Doctors trained in higher expenditure regions spend more, may add to rising health care costs

December 09, 2014

WASHINGTON, DC (December 9, 2014)--A study published today in the Journal of the American Medical Association (JAMA) shows that physicians who do residency training in regions of the country with higher health care spending patterns continue to practice in a more costly manner - even when they move to a geographic area where health care spending is lower.

Immediately following residency, physicians whose residencies were in higher-spending regions spent 29 percent more on average than their peers who had trained in lower-spending areas of the country, according to the study by researchers at Milken Institute School of Public Health (Milken Institute SPH) at the George Washington University. The research was done in collaboration with colleagues at the Robert Graham Center and the American Board of Family Medicine.

"Communities that recruit physicians who have trained in areas where more health care services are the norm will practice more expensive medicine but not necessarily produce better health outcomes," says lead author Candice Chen, MD, MPH, who did the research while an assistant research professor at Milken Institute SPH at the George Washington University. "Doctors trained in an environment where health services are used judiciously may ultimately be providing better value for patients and cost savings for the system."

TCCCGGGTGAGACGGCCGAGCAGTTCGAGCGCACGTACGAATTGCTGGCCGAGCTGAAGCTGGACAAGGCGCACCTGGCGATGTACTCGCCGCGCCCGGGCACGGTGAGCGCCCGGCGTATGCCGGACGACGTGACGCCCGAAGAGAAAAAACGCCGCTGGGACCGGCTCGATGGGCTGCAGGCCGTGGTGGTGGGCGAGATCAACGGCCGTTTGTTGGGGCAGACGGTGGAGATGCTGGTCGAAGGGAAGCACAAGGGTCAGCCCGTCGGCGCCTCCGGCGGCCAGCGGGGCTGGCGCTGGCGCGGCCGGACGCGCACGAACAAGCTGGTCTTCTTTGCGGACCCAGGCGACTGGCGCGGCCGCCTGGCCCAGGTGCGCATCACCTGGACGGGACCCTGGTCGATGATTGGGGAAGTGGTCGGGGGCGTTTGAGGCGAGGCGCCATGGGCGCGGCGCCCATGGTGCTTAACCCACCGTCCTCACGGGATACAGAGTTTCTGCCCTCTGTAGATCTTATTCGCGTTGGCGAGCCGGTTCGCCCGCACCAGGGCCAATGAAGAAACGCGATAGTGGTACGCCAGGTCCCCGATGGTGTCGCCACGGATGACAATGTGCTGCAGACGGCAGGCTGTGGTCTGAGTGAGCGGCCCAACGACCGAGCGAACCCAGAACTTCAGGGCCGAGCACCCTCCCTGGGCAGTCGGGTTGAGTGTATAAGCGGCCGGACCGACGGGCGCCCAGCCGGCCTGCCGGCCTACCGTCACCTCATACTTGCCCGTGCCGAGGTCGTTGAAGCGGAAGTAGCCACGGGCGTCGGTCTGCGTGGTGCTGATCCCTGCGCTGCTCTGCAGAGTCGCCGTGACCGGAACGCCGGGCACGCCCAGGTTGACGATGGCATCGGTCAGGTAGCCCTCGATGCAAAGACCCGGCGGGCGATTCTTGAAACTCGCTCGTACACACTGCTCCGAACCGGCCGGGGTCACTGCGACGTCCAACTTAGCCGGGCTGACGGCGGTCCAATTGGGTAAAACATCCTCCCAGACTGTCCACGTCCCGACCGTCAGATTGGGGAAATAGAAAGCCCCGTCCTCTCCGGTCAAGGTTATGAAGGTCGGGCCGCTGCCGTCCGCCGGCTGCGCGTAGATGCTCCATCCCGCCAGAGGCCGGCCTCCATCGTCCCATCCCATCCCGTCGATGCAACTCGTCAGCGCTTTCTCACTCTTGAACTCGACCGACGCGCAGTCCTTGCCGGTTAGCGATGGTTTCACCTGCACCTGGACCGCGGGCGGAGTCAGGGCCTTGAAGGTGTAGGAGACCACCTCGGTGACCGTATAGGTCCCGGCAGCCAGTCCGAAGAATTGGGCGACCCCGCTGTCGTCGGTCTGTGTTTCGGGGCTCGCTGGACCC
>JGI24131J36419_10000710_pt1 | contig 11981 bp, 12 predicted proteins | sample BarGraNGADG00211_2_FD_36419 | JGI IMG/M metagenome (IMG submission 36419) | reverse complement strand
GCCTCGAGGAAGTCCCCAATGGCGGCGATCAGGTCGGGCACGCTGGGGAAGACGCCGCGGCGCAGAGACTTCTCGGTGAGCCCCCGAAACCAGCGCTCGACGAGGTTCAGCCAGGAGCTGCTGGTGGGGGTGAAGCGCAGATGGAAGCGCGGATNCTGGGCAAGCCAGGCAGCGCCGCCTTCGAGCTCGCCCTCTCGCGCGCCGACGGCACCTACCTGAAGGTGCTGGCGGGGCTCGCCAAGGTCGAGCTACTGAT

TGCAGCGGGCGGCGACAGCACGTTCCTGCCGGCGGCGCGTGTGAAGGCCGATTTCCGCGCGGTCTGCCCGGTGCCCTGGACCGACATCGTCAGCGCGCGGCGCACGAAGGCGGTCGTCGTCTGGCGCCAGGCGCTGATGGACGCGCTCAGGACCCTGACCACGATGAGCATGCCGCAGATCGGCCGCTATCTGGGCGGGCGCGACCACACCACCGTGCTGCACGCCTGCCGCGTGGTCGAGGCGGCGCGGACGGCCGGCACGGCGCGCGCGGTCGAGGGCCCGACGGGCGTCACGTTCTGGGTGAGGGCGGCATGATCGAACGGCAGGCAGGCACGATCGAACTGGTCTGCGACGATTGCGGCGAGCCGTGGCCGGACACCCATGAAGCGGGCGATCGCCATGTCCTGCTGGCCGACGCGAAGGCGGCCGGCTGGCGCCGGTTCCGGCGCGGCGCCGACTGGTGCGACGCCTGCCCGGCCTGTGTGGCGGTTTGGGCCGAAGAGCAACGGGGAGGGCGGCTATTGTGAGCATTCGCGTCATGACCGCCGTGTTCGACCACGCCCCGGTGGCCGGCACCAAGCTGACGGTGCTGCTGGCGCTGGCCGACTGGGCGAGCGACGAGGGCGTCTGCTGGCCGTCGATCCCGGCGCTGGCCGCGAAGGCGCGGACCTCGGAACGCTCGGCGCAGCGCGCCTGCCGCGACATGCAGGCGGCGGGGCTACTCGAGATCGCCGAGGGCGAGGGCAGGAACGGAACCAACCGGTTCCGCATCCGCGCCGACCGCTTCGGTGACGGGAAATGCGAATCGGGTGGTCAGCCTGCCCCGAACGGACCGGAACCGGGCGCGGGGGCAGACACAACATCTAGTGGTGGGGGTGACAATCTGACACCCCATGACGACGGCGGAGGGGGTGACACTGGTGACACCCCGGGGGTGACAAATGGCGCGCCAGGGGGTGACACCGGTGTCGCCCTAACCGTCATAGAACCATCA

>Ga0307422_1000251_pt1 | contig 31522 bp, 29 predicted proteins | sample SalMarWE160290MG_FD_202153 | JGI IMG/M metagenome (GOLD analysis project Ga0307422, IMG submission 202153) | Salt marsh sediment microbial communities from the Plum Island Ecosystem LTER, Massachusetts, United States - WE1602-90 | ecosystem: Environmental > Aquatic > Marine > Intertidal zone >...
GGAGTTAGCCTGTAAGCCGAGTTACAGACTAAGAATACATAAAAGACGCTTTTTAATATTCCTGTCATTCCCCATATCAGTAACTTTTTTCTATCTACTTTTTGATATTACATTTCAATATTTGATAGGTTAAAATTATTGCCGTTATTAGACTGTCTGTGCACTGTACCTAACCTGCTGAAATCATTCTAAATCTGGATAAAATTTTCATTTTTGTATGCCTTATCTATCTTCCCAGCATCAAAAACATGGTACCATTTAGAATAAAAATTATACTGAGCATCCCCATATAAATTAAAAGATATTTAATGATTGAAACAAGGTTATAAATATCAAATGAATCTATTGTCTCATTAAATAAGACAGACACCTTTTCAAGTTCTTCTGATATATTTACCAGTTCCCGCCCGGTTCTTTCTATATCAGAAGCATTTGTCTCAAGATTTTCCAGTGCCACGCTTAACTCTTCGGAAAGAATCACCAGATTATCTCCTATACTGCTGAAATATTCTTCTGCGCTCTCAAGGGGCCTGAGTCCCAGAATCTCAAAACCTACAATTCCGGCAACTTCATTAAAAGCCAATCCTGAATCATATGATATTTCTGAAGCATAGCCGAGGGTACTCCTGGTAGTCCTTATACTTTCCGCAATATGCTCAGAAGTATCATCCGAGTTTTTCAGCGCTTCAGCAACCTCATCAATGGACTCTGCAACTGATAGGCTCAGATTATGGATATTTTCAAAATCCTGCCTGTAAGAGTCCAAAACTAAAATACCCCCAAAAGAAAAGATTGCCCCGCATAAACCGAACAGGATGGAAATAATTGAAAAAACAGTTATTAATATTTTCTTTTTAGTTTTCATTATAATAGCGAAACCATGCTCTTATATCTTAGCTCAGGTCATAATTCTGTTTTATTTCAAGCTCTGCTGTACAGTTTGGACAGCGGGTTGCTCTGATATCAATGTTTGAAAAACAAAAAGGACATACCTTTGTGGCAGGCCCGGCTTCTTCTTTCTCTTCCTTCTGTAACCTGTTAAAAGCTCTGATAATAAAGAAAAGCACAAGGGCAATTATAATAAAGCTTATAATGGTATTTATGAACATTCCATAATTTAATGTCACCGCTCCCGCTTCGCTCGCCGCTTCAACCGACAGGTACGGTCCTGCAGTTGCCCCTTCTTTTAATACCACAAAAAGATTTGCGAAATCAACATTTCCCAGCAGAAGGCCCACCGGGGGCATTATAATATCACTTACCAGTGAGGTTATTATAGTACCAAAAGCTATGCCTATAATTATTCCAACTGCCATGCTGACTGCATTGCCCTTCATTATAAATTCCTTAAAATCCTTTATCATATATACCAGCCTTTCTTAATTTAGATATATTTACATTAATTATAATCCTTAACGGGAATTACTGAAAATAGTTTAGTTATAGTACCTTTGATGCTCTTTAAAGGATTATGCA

The study, which appears in the December 9 issue of JAMA, looked at physicians who completed residencies between 1992 and 2010 and examined the relationship between the spending patterns in the region in which their residency program was located and their spending patterns as practicing physicians, using Medicare claims data. The researchers found that exposure to spending patterns during residency appears to imprint on physicians and they continue to practice with a similar spending pattern for years.

Overall, the researchers found that physicians unadjusted mean spending was $1,847 higher per Medicare beneficiary for doctors who had trained in higher-spending versus lower-spending parts of the country.

Even when the researchers adjusted for patient, physician, and community factors that might account for higher spending, they still found that physicians who had trained in the higher expenditure areas spent more--on average about $522 more per Medicare patient.

"Evidence suggests that there is wide variation in Medicare spending, with higher spending associated with more inpatient-based and specialist-oriented care. A number of studies also show that higher spending for health care doesn't necessarily lead to better outcomes," says Fitzhugh Mullan, MD, the Murdock Head Professor of Medicine and Health Policy at Milken Institute SPH and senior author of the paper.